We may start to use Hoshin Kanri for strategy implementation and we may start new market development. As we venture into uncharted waters, we are actually reentering Phase One again with new processes and methods. Now we are back to the Reaction Phase. The cycle is complete.
Implementing An Effective Management System
Now we have discussed all five phases of management system maturity. It starts out as reactive, moves into documentation, and then stability before we can really have corrective and preventive actions. Yet, many companies try to implement it all at once and get overwhelmed, or they get stuck somewhere in the first two phases. Few organizations are able to implement a truly effective management system of well-defined policies, procedures and processes.
Have you figured out which phase your organization is in? If you are like many, you might think your organization is a composite of all of the phases. This could mean that you are trying to do a little bit of everything. Or maybe some of your processes are farther along than others. Either way, it is a good idea to align the organization to the same goals and try to get all of your processes to the same maturity level.
You may recognize your organization in Phase One, the process maturity level of many organizations. Few organizations are able to advance much farther up in management system maturity. Remember, you are only as strong as your weakest link. It will be more important to have all of your core processes complete Phase Two, where all processes are documented and you began to keep important process records, than to have a collection of processes at different phases. Your weakest process could hold the others back.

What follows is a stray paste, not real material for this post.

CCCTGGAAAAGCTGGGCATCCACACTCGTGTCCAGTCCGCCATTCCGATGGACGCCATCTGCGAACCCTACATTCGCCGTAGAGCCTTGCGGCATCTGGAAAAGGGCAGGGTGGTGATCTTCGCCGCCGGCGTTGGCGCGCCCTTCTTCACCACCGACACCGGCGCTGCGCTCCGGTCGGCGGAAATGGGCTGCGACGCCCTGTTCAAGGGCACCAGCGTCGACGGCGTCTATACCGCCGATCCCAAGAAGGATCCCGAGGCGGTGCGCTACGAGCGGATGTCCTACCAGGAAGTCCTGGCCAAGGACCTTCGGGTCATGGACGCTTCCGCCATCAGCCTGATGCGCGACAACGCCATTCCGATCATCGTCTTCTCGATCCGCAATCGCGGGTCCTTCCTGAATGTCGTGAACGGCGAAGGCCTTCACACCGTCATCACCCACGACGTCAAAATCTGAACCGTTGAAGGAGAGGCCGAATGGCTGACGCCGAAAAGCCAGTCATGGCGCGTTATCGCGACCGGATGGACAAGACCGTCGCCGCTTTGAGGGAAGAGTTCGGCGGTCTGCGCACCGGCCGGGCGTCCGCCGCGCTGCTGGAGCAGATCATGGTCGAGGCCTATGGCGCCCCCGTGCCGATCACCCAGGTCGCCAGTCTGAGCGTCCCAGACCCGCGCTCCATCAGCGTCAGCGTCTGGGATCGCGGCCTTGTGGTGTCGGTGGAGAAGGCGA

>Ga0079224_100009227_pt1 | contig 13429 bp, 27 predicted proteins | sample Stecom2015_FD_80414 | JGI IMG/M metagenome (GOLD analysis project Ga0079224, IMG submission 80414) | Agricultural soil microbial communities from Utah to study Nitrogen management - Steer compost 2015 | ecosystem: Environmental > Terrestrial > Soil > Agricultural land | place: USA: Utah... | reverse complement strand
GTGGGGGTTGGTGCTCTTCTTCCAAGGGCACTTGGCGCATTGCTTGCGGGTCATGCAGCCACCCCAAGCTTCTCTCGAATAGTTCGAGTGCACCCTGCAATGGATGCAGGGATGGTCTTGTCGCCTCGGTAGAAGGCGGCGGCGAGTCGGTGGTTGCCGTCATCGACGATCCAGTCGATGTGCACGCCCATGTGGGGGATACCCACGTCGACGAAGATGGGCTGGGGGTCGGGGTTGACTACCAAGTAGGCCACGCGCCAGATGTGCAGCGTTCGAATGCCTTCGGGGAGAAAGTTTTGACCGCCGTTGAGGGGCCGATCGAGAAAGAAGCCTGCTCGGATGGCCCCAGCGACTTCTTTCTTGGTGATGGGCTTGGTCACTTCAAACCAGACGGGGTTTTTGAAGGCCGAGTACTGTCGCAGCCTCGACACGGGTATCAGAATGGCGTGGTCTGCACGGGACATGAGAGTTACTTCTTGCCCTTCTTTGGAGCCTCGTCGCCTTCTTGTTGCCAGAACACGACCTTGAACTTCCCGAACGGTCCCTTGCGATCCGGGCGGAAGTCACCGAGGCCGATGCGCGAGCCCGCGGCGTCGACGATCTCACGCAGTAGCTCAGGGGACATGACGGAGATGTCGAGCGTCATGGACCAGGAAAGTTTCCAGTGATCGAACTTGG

Using the Maturity Model to Kick Start Your Process Improvement
To move past Phase One you must start to document your processes, start to write procedures, think about more effective training, and develop process maps. But that shouldn’t stop you from implementing your strategy now that you know how it’s done. Step through the phases one at a time. Do your best to get out of the reactive phase as soon as possible.
We believe one effective way of building an effective management system is by employing the requirements set forth in the ISO 9001 Quality Management System Standard. Building an ISO 9001-based quality management system provides the framework to move out of the reactive phase because all of these steps are part of building an ISO management system. The ISO 9001 standard spells out the requirements of a Quality Management System but leaves it to organizations to use the methods they want to use to meet those requirements.
If you need help, give us at Bizmanualz a call. We can start with a simple Gap Analysis that will identify what where you are in your process maturity and clarify what your next step should be. With a little help from a company like Bizmanualz, you could achieve the effectiveness you are looking for in your management system.